Monday, 22 July 2013


Today we drove into Carmarthen as we were staying a little way out of town  just to see Merlin's Town it sits on the banks of the River Tywi some 10km from the estuary of the three rivers at Carmarthen Bay.

Aberglasney spectacularly set in the beautiful Tywi valley of Carmarthenshire, Aberglasney House features one of the finest gardens in Wales. Aberglasney Gardens have been an inspiration to poets since 1477, and one of the interesting features is a yew tunnel planted in the 18th century by the Dyer family believed to be the only yew tunnel in Britain planted as a single row.  It now proudly stands as one of the most stunning attractions in the gardens, when they had grown tall they were bent over to form an extended arch. Their trunks have spread and their branches have fused so that today it is hard to count how many separate trees commingle in the amazing yew growing gallery. A cloister garden parapet allows you to walk along the top of the walls for views over the garden below.

The Upper Walled Garden

The Cloister Garden

A little creature of the forest came to say hello and welcome us.

The Sunken Garden

The Wooded Garden

Kevin amongst what I think are the most prehistoric of plants

Another forest friends showing us the way

Bishop Rudd's Walk
The marvellous Yew Tunnel
We then visited the Henrhyd Falls famed to be a beautiful waterfall with an unbroken drop. Unfortunately due to the amazing weather we have been experiencing and the lack of rain the waterfall today was not really more than a trickle. It is in a deep wooded gorge and can only be reached by walking down a very steep footpath. At the bottom of the gorge,a footbridge crosses the River Nant Llech which takes you closer to the falls. Henrhyd Falls are the highest in South Wales at 90 feet (27 metres).

Due to the lack of water and dry conditions getting behind the waterfall was not a problem

Our next stop was again for another waterfall this time the Merlincourt Falls a spectacular eighty foot high waterfall on a tributary of the Neath River which was painted by Turner in 1794. The reserve includes 12 acres of upland broad-leaved woodland which ascends steeply from the narrow gorge of the Melincourt Brook. Because of the local humid atmosphere in this narrow valley, twenty species of ferns have been recorded including green spleenwort, brittle bladder-fern, hay-scented buckler fern and Wilson's filmy fern.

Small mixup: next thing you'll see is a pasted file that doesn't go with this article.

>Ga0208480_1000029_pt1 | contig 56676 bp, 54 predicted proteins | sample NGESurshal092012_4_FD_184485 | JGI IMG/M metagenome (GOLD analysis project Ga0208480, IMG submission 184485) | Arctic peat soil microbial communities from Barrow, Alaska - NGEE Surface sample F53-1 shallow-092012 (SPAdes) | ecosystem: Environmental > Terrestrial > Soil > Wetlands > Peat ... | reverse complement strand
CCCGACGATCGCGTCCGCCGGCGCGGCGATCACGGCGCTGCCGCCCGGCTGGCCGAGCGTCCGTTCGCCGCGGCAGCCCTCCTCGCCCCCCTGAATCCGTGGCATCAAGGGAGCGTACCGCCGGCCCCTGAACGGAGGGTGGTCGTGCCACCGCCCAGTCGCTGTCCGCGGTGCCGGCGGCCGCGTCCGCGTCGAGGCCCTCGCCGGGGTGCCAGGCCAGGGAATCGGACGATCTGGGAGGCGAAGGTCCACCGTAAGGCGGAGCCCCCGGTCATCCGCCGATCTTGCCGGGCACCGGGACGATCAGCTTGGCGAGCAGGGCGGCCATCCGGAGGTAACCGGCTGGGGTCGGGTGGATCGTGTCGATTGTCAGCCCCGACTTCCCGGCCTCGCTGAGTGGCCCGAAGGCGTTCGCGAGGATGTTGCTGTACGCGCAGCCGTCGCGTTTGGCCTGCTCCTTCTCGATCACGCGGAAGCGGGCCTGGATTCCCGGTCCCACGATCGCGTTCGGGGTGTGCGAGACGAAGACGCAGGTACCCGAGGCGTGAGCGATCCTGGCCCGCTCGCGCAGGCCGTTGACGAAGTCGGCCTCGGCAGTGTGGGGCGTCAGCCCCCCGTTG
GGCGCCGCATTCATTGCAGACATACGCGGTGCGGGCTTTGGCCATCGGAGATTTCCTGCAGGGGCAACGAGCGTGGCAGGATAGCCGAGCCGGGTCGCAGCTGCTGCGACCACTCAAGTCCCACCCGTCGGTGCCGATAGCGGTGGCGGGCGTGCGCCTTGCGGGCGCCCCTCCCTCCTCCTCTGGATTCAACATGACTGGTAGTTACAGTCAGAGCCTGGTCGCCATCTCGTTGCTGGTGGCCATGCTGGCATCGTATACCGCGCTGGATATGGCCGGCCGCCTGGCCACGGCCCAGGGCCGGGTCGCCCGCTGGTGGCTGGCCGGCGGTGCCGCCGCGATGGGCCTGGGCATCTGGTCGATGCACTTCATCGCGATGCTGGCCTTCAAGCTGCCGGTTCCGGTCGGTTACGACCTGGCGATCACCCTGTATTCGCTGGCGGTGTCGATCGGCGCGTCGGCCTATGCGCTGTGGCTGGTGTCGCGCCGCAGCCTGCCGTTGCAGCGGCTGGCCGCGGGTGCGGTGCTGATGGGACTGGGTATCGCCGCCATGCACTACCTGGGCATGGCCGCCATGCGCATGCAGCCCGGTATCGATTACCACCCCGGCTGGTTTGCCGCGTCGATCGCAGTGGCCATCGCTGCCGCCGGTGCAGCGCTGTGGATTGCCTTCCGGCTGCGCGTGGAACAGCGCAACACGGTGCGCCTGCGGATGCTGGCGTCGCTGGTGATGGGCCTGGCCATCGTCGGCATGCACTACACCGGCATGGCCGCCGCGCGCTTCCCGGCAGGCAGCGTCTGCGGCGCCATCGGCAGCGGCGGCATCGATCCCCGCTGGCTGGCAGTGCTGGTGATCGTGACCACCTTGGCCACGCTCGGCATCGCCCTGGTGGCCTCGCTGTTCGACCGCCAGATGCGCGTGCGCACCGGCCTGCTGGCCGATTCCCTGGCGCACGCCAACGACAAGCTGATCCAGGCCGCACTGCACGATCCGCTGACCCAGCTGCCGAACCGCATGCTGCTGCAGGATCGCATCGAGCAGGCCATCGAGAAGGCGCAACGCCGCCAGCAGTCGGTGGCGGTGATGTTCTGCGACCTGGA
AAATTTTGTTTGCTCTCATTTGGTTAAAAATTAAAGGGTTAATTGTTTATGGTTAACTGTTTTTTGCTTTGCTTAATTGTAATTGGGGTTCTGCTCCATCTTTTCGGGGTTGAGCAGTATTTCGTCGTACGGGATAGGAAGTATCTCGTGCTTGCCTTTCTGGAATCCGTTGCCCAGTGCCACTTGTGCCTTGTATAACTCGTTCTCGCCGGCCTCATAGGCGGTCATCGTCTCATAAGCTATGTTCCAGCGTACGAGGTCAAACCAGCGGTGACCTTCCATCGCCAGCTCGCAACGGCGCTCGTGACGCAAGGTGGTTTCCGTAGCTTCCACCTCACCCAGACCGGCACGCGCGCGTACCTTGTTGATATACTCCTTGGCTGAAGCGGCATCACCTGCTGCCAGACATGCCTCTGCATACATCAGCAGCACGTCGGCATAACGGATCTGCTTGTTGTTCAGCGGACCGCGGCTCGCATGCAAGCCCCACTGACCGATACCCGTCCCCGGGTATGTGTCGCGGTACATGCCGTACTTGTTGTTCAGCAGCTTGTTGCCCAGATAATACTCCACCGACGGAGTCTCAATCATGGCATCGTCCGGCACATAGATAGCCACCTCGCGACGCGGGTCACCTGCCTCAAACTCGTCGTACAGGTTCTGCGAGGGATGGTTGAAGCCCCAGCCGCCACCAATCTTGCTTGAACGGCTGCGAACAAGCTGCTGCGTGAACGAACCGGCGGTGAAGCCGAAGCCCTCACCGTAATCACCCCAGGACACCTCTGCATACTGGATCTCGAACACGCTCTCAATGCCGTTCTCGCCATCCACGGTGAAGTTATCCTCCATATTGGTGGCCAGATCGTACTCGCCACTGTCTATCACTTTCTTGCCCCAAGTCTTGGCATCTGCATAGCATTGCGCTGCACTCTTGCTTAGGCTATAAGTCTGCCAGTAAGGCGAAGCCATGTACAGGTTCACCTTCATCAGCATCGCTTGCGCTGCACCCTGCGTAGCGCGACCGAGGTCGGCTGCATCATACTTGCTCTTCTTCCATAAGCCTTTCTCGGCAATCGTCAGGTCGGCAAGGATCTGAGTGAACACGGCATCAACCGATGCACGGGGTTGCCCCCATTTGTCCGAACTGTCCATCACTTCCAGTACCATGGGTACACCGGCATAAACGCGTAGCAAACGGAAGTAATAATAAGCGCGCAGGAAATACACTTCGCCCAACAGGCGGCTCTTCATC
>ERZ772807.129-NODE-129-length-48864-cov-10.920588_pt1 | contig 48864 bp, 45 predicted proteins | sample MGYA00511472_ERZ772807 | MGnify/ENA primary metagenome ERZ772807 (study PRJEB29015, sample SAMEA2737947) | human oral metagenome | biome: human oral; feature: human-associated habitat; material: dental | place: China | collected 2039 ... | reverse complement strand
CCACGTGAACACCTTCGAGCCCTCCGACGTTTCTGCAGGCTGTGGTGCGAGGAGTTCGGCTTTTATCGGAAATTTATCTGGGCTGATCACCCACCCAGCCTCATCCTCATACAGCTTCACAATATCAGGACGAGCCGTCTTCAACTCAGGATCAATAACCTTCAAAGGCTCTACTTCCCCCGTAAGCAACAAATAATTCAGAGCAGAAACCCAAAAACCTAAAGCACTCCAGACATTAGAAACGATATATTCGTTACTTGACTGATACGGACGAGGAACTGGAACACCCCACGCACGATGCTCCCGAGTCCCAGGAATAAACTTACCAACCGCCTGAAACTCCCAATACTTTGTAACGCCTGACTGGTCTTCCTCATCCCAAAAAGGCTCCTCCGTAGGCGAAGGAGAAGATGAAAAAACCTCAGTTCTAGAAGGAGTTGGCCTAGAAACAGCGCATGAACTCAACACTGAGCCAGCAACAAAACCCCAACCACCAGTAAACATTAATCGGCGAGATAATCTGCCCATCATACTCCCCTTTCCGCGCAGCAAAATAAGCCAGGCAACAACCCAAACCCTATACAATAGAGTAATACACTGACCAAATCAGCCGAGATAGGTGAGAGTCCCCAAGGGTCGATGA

Continuing on we then visited the Aberdulais Tin Works & Waterfall is one of the most famous waterfalls of Wales and has long been a favourite visiting place for artists, writers and travellers. Set in a steep gorge, this place demonstrates the power of water and its impact on industry. There are traces of the 400-year history, from 1584, including a visit by the famous artist JMW Turner. An early water-powered tin works was the last industry here. Today the waters of the River Dulais are used to make Aberdulais Falls self-sufficient in environmentally friendly energy. It has the largest electricity-generating waterwheel in Europe. In full spate, 160,000,000 litres of water tumble over the famous waterfall. And it's been the driving force for 400 years of industrial innovation. Throughout the long history of Aberdulais, the wheels that have turned the power of water into industrial wealth, a tradition that continues even now. The chimney stack dominates the view as you walk up the riverbank path. It was used to carry away smoke and waste gases produced by the furnaces used in the tinplate manufacturing process.

The largest electricity generating water wheel in Europe.

Aberdulais Waterfall

Wales was once the largest producer of tin plate in the world.

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